Optic neuritis (ON) is a condition that causes loss of vision. Most frequently, ON affects one eye, but occasionally, simultaneous bilateral loss of vision occurs. Typically, a variable degree of spontaneous recovery takes place within about 3 months and can continue for up to 1 year. There are a number of triggers for ON, ranging from postvaccination episodes to any type of inflammation and specific autoimmune conditions such as multiple sclerosis (MS), neuromyelitis optica (NMO), and myelin oligodendrocyte glycoprotein (MOG) ON among1 2 others. In about 5% of patients, there is risk of severe permanent loss of vision and blindness. A major challenge is that it is not possible to know the subtype of ON at presentation. While certain demographic features, symptoms and clinical signs are suggestive, more definitive results from blood tests and neuroimaging can take days or weeks to obtain. Furthermore, negative findings in the blood tests do not rule out non-multiple sclerosis-associated optic neuritis (MSON). The clinical management of patients who suffer from MSON has been profoundly influenced by the 1992 US Optic Neuritis Treatment Trial (ONTT).3 This trial recommended intravenous corticosteroids, not to improve the final outcome but to speed up visual recovery.4 There were, however, limitations to the ONTT protocol, which may have influenced the findings.5 First, the ONTT used a vague definition of ‘symptom onset’. This is relevant because loss of vision (used in the ONTT) is frequently preceded by several days of pain from inflammation.6 Second, there was delayed treatment initiation, at a mean of 5.0±1.6 days, which was timed from the visual loss but not from the onset of pain. Third, by contemporary standards, the trial primary outcome measure of high-contrast visual acuity (HCVA) was relatively crude. Fourth, the ONTT recruited a heterogeneous cohort of ON types, including a …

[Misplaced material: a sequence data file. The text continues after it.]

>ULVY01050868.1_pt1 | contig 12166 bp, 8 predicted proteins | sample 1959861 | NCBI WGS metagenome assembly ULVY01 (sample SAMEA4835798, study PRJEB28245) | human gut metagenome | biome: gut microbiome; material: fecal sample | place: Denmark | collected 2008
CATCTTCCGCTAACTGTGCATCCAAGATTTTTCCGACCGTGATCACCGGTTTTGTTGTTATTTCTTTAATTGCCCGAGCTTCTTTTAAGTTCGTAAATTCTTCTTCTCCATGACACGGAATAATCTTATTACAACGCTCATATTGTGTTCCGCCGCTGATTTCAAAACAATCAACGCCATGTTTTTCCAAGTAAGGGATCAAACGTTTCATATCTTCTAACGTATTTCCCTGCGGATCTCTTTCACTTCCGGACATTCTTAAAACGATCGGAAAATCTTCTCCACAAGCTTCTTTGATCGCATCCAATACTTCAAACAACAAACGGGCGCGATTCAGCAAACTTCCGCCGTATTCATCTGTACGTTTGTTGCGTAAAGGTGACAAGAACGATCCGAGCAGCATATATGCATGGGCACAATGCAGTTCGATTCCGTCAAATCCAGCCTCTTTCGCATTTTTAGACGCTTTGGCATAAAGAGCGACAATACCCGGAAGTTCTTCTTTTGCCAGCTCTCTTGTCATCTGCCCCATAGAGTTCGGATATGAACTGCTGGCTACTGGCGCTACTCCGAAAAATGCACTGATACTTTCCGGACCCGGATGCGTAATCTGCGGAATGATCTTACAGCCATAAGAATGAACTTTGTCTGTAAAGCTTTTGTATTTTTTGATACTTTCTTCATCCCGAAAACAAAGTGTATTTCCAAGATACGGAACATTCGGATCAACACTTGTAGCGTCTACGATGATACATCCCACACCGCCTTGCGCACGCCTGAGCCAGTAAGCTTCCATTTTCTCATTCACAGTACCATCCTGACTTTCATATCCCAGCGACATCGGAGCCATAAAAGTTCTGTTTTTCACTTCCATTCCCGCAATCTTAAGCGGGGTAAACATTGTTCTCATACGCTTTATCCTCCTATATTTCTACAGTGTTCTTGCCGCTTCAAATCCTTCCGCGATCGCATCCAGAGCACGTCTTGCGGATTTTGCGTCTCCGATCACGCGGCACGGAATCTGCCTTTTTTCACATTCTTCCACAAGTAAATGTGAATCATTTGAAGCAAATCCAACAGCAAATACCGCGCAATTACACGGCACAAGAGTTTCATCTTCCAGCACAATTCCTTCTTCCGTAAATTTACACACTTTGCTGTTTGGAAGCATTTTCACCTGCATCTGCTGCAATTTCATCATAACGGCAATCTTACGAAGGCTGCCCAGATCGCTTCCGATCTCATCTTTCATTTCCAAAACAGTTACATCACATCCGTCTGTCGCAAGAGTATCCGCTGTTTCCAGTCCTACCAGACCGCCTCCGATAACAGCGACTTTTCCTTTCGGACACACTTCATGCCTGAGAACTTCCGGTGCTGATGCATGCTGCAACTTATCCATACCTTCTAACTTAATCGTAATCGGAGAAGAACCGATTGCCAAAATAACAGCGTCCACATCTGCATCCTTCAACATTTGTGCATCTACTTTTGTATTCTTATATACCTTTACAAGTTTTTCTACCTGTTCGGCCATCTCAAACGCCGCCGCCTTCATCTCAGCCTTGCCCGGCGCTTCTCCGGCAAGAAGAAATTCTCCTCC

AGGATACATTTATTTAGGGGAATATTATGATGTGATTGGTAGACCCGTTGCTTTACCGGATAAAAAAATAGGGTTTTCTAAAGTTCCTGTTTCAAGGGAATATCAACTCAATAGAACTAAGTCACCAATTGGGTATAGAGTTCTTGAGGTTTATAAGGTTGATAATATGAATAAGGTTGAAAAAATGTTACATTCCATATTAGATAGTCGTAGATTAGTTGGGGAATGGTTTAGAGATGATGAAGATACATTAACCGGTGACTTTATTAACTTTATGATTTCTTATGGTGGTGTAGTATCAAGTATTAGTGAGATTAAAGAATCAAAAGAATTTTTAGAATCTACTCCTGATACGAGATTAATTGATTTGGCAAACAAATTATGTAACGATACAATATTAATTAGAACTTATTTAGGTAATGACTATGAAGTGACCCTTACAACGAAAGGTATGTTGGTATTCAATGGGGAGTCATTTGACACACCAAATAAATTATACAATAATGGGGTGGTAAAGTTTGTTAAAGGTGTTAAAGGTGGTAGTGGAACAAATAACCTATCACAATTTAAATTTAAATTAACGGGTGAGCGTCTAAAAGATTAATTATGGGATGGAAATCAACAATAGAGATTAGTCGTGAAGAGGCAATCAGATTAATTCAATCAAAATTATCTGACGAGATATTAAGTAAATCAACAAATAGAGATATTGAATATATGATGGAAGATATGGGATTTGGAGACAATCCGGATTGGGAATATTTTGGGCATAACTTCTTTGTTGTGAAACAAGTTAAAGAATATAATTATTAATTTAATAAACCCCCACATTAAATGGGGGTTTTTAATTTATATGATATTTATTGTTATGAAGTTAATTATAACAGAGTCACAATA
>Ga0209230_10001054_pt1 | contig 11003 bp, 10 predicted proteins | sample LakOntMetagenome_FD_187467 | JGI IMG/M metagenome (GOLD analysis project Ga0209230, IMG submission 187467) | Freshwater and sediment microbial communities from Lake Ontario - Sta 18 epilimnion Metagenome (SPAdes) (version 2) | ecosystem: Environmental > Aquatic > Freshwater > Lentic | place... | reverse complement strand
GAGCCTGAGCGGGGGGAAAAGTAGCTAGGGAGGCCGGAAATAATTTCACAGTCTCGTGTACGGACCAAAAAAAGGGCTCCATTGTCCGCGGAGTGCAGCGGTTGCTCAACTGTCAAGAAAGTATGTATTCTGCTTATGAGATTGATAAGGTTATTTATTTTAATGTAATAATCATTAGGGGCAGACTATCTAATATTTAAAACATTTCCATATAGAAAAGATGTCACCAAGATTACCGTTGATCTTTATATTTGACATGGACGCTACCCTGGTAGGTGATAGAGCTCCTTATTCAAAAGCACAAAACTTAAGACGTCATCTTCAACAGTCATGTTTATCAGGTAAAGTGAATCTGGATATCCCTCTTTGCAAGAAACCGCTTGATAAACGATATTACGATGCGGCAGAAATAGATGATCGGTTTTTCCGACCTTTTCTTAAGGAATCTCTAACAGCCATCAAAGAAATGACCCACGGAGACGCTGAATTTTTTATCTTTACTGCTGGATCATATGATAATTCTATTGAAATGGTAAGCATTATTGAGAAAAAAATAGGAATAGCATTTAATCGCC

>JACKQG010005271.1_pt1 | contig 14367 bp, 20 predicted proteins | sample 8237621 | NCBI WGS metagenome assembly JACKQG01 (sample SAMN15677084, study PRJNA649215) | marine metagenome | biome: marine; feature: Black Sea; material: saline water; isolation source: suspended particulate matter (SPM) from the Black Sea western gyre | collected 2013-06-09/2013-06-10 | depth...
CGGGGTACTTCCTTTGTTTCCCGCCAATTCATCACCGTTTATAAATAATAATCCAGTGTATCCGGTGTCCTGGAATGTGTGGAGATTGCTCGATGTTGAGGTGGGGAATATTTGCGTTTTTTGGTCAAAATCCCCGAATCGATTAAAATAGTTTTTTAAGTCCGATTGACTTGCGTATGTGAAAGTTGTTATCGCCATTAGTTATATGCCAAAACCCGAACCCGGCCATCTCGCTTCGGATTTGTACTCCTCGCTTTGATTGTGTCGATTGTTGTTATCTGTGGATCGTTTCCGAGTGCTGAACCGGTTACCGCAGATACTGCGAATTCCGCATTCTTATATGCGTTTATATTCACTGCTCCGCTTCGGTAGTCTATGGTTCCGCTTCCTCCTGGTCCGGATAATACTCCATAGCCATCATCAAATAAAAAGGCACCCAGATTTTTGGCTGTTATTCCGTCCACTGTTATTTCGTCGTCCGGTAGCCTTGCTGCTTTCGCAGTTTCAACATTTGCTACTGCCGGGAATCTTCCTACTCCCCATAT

更新日期:2019-12-18